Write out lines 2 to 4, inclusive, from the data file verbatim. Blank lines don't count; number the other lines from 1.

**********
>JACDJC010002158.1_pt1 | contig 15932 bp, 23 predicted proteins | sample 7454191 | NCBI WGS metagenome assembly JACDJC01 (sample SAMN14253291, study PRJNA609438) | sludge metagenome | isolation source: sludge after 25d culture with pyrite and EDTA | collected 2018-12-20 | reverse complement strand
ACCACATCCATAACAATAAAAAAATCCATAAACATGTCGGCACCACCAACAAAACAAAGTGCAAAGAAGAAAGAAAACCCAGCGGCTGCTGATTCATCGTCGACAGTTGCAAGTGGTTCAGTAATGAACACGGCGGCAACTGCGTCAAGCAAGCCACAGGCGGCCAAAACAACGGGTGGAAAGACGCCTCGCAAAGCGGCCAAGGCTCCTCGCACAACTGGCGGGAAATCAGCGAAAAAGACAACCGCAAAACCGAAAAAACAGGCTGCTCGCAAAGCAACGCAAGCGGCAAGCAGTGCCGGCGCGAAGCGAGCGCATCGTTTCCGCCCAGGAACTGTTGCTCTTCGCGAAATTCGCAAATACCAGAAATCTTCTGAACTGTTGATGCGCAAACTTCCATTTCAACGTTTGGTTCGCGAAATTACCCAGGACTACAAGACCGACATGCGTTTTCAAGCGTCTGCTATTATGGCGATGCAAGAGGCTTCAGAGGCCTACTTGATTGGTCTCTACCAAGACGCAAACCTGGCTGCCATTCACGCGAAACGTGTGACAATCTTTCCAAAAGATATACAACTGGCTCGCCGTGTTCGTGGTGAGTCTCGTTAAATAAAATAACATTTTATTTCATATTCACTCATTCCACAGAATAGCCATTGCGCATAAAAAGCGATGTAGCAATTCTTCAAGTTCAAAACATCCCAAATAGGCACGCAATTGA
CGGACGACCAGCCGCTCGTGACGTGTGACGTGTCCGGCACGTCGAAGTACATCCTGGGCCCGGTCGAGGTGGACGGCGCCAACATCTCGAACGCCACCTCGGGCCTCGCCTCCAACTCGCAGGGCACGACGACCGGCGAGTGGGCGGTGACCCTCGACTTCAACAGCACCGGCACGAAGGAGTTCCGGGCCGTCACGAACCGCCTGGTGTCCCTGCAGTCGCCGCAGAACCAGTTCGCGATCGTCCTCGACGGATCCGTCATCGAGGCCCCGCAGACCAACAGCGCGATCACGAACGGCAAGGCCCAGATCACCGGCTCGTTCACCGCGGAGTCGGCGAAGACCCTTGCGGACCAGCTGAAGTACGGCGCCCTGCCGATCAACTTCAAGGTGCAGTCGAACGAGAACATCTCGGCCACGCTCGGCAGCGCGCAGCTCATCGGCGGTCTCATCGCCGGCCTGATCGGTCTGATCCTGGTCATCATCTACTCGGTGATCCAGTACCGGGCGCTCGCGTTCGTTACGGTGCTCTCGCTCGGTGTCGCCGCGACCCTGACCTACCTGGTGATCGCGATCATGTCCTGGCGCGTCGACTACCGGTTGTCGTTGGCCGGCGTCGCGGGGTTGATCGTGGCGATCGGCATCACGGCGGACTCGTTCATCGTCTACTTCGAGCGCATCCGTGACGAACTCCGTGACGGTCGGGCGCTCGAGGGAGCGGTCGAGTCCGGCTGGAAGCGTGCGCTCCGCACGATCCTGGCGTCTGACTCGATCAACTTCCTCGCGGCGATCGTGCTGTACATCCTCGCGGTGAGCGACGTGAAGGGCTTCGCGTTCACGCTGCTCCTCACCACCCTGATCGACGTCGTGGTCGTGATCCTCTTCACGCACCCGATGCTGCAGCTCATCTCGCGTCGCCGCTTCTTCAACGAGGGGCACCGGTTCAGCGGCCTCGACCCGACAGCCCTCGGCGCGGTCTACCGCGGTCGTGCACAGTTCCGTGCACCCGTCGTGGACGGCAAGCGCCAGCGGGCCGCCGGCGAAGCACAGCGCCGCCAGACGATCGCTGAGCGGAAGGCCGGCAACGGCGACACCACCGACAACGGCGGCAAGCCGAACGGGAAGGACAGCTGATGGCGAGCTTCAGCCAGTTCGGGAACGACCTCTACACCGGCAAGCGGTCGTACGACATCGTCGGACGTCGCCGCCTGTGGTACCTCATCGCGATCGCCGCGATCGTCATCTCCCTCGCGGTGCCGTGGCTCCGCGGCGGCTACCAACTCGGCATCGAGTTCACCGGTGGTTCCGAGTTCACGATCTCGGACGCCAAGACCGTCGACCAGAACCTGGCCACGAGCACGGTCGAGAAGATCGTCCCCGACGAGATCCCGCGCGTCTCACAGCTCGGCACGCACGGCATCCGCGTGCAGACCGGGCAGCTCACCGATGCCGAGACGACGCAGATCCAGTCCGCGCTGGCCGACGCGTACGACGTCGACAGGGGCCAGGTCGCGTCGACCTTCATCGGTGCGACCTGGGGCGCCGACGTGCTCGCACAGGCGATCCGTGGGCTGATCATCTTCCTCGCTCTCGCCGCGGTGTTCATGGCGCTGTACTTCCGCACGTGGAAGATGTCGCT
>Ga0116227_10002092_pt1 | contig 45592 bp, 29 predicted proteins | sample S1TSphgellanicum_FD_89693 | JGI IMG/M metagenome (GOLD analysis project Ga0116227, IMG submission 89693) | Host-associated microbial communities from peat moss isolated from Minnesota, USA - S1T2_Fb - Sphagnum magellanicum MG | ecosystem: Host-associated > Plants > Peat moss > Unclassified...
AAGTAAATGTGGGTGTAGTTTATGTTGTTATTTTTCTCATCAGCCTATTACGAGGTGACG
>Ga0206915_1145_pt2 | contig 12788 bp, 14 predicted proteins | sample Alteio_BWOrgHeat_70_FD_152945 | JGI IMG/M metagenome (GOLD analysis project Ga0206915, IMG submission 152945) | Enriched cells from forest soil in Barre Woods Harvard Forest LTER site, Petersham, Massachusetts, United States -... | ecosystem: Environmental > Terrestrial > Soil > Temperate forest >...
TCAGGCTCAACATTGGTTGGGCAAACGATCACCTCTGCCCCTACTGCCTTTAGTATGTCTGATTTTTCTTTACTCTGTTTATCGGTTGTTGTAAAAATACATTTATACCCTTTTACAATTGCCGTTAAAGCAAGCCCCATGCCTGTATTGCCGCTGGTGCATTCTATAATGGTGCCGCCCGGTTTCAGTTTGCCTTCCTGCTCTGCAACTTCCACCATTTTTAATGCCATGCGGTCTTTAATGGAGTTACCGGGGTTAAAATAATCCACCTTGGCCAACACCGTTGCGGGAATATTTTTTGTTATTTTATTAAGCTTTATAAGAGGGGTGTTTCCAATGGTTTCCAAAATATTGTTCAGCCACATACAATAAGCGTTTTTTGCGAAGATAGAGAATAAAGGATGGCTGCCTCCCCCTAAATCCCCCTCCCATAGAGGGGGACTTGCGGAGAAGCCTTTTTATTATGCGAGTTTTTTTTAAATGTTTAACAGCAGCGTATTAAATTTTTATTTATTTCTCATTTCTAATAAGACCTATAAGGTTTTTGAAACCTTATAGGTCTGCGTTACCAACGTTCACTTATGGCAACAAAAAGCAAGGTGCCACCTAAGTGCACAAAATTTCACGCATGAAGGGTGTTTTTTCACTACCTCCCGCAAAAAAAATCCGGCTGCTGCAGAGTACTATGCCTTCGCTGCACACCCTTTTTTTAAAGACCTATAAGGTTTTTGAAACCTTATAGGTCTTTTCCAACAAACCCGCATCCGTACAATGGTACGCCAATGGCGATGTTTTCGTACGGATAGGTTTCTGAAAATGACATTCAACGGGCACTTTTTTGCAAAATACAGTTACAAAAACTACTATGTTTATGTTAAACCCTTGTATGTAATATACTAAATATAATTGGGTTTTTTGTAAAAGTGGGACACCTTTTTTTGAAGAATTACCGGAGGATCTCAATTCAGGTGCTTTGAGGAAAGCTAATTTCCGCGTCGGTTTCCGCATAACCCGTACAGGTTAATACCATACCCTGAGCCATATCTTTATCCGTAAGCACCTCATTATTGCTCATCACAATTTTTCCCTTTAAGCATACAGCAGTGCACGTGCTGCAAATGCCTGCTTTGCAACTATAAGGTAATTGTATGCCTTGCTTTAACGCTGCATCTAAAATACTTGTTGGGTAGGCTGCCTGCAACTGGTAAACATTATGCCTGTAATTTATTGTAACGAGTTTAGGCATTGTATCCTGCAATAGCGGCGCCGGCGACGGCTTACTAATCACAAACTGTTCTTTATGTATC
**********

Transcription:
ACCACATCCATAACAATAAAAAAATCCATAAACATGTCGGCACCACCAACAAAACAAAGTGCAAAGAAGAAAGAAAACCCAGCGGCTGCTGATTCATCGTCGACAGTTGCAAGTGGTTCAGTAATGAACACGGCGGCAACTGCGTCAAGCAAGCCACAGGCGGCCAAAACAACGGGTGGAAAGACGCCTCGCAAAGCGGCCAAGGCTCCTCGCACAACTGGCGGGAAATCAGCGAAAAAGACAACCGCAAAACCGAAAAAACAGGCTGCTCGCAAAGCAACGCAAGCGGCAAGCAGTGCCGGCGCGAAGCGAGCGCATCGTTTCCGCCCAGGAACTGTTGCTCTTCGCGAAATTCGCAAATACCAGAAATCTTCTGAACTGTTGATGCGCAAACTTCCATTTCAACGTTTGGTTCGCGAAATTACCCAGGACTACAAGACCGACATGCGTTTTCAAGCGTCTGCTATTATGGCGATGCAAGAGGCTTCAGAGGCCTACTTGATTGGTCTCTACCAAGACGCAAACCTGGCTGCCATTCACGCGAAACGTGTGACAATCTTTCCAAAAGATATACAACTGGCTCGCCGTGTTCGTGGTGAGTCTCGTTAAATAAAATAACATTTTATTTCATATTCACTCATTCCACAGAATAGCCATTGCGCATAAAAAGCGATGTAGCAATTCTTCAAGTTCAAAACATCCCAAATAGGCACGCAATTGA
CGGACGACCAGCCGCTCGTGACGTGTGACGTGTCCGGCACGTCGAAGTACATCCTGGGCCCGGTCGAGGTGGACGGCGCCAACATCTCGAACGCCACCTCGGGCCTCGCCTCCAACTCGCAGGGCACGACGACCGGCGAGTGGGCGGTGACCCTCGACTTCAACAGCACCGGCACGAAGGAGTTCCGGGCCGTCACGAACCGCCTGGTGTCCCTGCAGTCGCCGCAGAACCAGTTCGCGATCGTCCTCGACGGATCCGTCATCGAGGCCCCGCAGACCAACAGCGCGATCACGAACGGCAAGGCCCAGATCACCGGCTCGTTCACCGCGGAGTCGGCGAAGACCCTTGCGGACCAGCTGAAGTACGGCGCCCTGCCGATCAACTTCAAGGTGCAGTCGAACGAGAACATCTCGGCCACGCTCGGCAGCGCGCAGCTCATCGGCGGTCTCATCGCCGGCCTGATCGGTCTGATCCTGGTCATCATCTACTCGGTGATCCAGTACCGGGCGCTCGCGTTCGTTACGGTGCTCTCGCTCGGTGTCGCCGCGACCCTGACCTACCTGGTGATCGCGATCATGTCCTGGCGCGTCGACTACCGGTTGTCGTTGGCCGGCGTCGCGGGGTTGATCGTGGCGATCGGCATCACGGCGGACTCGTTCATCGTCTACTTCGAGCGCATCCGTGACGAACTCCGTGACGGTCGGGCGCTCGAGGGAGCGGTCGAGTCCGGCTGGAAGCGTGCGCTCCGCACGATCCTGGCGTCTGACTCGATCAACTTCCTCGCGGCGATCGTGCTGTACATCCTCGCGGTGAGCGACGTGAAGGGCTTCGCGTTCACGCTGCTCCTCACCACCCTGATCGACGTCGTGGTCGTGATCCTCTTCACGCACCCGATGCTGCAGCTCATCTCGCGTCGCCGCTTCTTCAACGAGGGGCACCGGTTCAGCGGCCTCGACCCGACAGCCCTCGGCGCGGTCTACCGCGGTCGTGCACAGTTCCGTGCACCCGTCGTGGACGGCAAGCGCCAGCGGGCCGCCGGCGAAGCACAGCGCCGCCAGACGATCGCTGAGCGGAAGGCCGGCAACGGCGACACCACCGACAACGGCGGCAAGCCGAACGGGAAGGACAGCTGATGGCGAGCTTCAGCCAGTTCGGGAACGACCTCTACACCGGCAAGCGGTCGTACGACATCGTCGGACGTCGCCGCCTGTGGTACCTCATCGCGATCGCCGCGATCGTCATCTCCCTCGCGGTGCCGTGGCTCCGCGGCGGCTACCAACTCGGCATCGAGTTCACCGGTGGTTCCGAGTTCACGATCTCGGACGCCAAGACCGTCGACCAGAACCTGGCCACGAGCACGGTCGAGAAGATCGTCCCCGACGAGATCCCGCGCGTCTCACAGCTCGGCACGCACGGCATCCGCGTGCAGACCGGGCAGCTCACCGATGCCGAGACGACGCAGATCCAGTCCGCGCTGGCCGACGCGTACGACGTCGACAGGGGCCAGGTCGCGTCGACCTTCATCGGTGCGACCTGGGGCGCCGACGTGCTCGCACAGGCGATCCGTGGGCTGATCATCTTCCTCGCTCTCGCCGCGGTGTTCATGGCGCTGTACTTCCGCACGTGGAAGATGTCGCT
>Ga0116227_10002092_pt1 | contig 45592 bp, 29 predicted proteins | sample S1TSphgellanicum_FD_89693 | JGI IMG/M metagenome (GOLD analysis project Ga0116227, IMG submission 89693) | Host-associated microbial communities from peat moss isolated from Minnesota, USA - S1T2_Fb - Sphagnum magellanicum MG | ecosystem: Host-associated > Plants > Peat moss > Unclassified...